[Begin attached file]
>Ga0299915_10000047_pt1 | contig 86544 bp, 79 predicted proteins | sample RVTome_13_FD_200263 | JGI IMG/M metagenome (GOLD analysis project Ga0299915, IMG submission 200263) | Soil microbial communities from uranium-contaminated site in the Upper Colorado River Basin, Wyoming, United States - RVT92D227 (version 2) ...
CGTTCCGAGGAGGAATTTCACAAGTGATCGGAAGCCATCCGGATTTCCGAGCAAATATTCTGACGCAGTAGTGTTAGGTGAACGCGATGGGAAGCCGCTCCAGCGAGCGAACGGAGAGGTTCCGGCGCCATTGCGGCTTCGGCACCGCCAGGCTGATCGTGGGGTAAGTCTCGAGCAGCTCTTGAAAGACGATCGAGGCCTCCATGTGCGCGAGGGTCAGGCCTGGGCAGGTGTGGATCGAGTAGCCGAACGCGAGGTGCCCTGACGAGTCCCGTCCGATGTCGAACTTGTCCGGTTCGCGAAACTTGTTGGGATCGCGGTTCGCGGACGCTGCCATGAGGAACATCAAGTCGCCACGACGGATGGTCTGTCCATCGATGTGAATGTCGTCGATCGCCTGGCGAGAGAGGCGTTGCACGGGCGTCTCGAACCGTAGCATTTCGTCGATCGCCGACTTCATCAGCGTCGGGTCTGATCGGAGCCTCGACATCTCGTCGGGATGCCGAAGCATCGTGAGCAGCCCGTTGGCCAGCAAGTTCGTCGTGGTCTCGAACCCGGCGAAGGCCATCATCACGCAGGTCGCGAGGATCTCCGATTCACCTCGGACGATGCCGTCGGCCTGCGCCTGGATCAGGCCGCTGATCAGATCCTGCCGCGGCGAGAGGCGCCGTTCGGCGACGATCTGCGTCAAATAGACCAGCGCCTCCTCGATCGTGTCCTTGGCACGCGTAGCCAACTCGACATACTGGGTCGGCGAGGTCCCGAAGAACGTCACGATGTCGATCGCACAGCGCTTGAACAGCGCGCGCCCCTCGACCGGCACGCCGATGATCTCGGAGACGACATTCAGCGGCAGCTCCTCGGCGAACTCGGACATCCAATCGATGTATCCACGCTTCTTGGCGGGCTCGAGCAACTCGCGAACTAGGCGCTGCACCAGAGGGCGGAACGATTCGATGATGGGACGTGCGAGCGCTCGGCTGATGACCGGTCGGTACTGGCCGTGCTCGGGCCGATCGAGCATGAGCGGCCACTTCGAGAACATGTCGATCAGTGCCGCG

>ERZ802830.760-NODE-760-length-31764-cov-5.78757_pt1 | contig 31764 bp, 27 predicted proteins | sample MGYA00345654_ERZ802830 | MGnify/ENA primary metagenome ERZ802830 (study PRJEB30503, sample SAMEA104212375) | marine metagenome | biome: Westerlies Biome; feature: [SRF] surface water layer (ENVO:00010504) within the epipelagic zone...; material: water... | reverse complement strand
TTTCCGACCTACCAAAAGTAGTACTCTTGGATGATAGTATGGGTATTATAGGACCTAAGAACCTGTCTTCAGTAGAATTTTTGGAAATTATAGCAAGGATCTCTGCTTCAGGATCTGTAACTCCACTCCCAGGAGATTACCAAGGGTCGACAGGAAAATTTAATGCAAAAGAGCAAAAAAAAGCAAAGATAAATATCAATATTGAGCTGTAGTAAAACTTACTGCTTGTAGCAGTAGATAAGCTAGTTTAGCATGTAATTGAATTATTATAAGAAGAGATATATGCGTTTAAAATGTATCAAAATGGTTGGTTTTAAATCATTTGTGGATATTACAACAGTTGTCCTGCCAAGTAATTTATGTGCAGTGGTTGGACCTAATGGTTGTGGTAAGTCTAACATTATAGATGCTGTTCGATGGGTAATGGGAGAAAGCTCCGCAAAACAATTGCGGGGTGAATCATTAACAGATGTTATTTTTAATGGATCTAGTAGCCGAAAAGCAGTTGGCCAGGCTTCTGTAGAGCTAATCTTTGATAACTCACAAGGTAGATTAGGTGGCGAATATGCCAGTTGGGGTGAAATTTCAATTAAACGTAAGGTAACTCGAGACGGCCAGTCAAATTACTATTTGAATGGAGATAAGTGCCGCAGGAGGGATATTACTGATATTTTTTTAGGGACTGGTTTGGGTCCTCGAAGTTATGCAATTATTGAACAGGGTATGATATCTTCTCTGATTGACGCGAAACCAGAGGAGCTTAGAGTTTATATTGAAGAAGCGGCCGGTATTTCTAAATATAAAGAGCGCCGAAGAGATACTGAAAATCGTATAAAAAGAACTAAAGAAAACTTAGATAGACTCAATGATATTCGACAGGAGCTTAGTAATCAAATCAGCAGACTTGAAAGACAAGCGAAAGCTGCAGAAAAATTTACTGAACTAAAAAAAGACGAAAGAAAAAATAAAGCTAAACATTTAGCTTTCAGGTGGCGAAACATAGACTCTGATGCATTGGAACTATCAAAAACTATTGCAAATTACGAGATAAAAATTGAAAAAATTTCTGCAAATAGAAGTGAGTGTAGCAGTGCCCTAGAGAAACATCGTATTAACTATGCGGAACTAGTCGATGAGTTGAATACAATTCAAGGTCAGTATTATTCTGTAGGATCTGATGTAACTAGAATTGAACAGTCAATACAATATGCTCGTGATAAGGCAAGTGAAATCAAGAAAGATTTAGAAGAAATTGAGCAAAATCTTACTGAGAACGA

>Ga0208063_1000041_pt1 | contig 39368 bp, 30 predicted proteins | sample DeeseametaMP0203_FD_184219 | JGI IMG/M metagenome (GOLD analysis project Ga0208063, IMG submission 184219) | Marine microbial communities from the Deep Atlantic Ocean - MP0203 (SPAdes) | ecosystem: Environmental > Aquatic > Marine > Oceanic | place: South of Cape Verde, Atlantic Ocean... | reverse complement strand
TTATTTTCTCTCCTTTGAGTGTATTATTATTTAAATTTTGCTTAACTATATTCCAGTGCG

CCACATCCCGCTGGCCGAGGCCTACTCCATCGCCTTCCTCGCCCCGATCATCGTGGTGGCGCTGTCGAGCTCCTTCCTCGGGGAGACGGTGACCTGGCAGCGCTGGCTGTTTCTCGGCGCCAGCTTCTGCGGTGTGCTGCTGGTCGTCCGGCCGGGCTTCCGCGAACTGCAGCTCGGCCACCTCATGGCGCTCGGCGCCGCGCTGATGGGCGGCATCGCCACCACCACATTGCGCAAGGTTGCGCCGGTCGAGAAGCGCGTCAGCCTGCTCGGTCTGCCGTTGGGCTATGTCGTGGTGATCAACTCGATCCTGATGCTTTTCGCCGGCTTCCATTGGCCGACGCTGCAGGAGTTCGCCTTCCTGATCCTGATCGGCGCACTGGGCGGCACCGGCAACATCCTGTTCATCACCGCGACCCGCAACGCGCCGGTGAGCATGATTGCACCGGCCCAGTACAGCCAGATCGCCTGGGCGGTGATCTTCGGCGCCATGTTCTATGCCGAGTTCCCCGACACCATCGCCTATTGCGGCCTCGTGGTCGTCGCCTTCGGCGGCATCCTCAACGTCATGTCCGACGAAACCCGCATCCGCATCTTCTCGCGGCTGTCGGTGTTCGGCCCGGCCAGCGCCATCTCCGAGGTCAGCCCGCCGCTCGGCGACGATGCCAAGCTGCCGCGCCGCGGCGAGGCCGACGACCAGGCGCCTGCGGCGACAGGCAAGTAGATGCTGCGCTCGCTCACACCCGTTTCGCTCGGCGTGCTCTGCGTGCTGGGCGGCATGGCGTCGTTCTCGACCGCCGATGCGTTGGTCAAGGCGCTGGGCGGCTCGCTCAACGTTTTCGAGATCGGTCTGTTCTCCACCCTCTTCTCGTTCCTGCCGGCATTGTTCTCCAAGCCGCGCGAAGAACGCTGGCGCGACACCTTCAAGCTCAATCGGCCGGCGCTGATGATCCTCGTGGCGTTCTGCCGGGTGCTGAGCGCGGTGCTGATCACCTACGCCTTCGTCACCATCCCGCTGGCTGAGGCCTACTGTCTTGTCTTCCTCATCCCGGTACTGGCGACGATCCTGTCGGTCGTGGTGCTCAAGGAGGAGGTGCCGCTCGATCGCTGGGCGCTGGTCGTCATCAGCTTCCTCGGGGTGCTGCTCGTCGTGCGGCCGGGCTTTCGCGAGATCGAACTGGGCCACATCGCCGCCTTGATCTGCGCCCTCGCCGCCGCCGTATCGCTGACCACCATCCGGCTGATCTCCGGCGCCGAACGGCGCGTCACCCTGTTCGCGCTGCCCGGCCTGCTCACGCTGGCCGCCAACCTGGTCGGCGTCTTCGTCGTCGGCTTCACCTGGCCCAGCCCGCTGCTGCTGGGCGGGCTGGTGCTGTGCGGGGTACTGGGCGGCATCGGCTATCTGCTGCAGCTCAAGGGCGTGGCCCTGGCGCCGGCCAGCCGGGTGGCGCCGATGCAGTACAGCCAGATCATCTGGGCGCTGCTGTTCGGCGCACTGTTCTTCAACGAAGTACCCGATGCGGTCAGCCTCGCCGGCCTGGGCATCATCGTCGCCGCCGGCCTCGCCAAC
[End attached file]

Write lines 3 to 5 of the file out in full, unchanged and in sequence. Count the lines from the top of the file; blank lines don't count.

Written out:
>ERZ802830.760-NODE-760-length-31764-cov-5.78757_pt1 | contig 31764 bp, 27 predicted proteins | sample MGYA00345654_ERZ802830 | MGnify/ENA primary metagenome ERZ802830 (study PRJEB30503, sample SAMEA104212375) | marine metagenome | biome: Westerlies Biome; feature: [SRF] surface water layer (ENVO:00010504) within the epipelagic zone...; material: water... | reverse complement strand
TTTCCGACCTACCAAAAGTAGTACTCTTGGATGATAGTATGGGTATTATAGGACCTAAGAACCTGTCTTCAGTAGAATTTTTGGAAATTATAGCAAGGATCTCTGCTTCAGGATCTGTAACTCCACTCCCAGGAGATTACCAAGGGTCGACAGGAAAATTTAATGCAAAAGAGCAAAAAAAAGCAAAGATAAATATCAATATTGAGCTGTAGTAAAACTTACTGCTTGTAGCAGTAGATAAGCTAGTTTAGCATGTAATTGAATTATTATAAGAAGAGATATATGCGTTTAAAATGTATCAAAATGGTTGGTTTTAAATCATTTGTGGATATTACAACAGTTGTCCTGCCAAGTAATTTATGTGCAGTGGTTGGACCTAATGGTTGTGGTAAGTCTAACATTATAGATGCTGTTCGATGGGTAATGGGAGAAAGCTCCGCAAAACAATTGCGGGGTGAATCATTAACAGATGTTATTTTTAATGGATCTAGTAGCCGAAAAGCAGTTGGCCAGGCTTCTGTAGAGCTAATCTTTGATAACTCACAAGGTAGATTAGGTGGCGAATATGCCAGTTGGGGTGAAATTTCAATTAAACGTAAGGTAACTCGAGACGGCCAGTCAAATTACTATTTGAATGGAGATAAGTGCCGCAGGAGGGATATTACTGATATTTTTTTAGGGACTGGTTTGGGTCCTCGAAGTTATGCAATTATTGAACAGGGTATGATATCTTCTCTGATTGACGCGAAACCAGAGGAGCTTAGAGTTTATATTGAAGAAGCGGCCGGTATTTCTAAATATAAAGAGCGCCGAAGAGATACTGAAAATCGTATAAAAAGAACTAAAGAAAACTTAGATAGACTCAATGATATTCGACAGGAGCTTAGTAATCAAATCAGCAGACTTGAAAGACAAGCGAAAGCTGCAGAAAAATTTACTGAACTAAAAAAAGACGAAAGAAAAAATAAAGCTAAACATTTAGCTTTCAGGTGGCGAAACATAGACTCTGATGCATTGGAACTATCAAAAACTATTGCAAATTACGAGATAAAAATTGAAAAAATTTCTGCAAATAGAAGTGAGTGTAGCAGTGCCCTAGAGAAACATCGTATTAACTATGCGGAACTAGTCGATGAGTTGAATACAATTCAAGGTCAGTATTATTCTGTAGGATCTGATGTAACTAGAATTGAACAGTCAATACAATATGCTCGTGATAAGGCAAGTGAAATCAAGAAAGATTTAGAAGAAATTGAGCAAAATCTTACTGAGAACGA

>Ga0208063_1000041_pt1 | contig 39368 bp, 30 predicted proteins | sample DeeseametaMP0203_FD_184219 | JGI IMG/M metagenome (GOLD analysis project Ga0208063, IMG submission 184219) | Marine microbial communities from the Deep Atlantic Ocean - MP0203 (SPAdes) | ecosystem: Environmental > Aquatic > Marine > Oceanic | place: South of Cape Verde, Atlantic Ocean... | reverse complement strand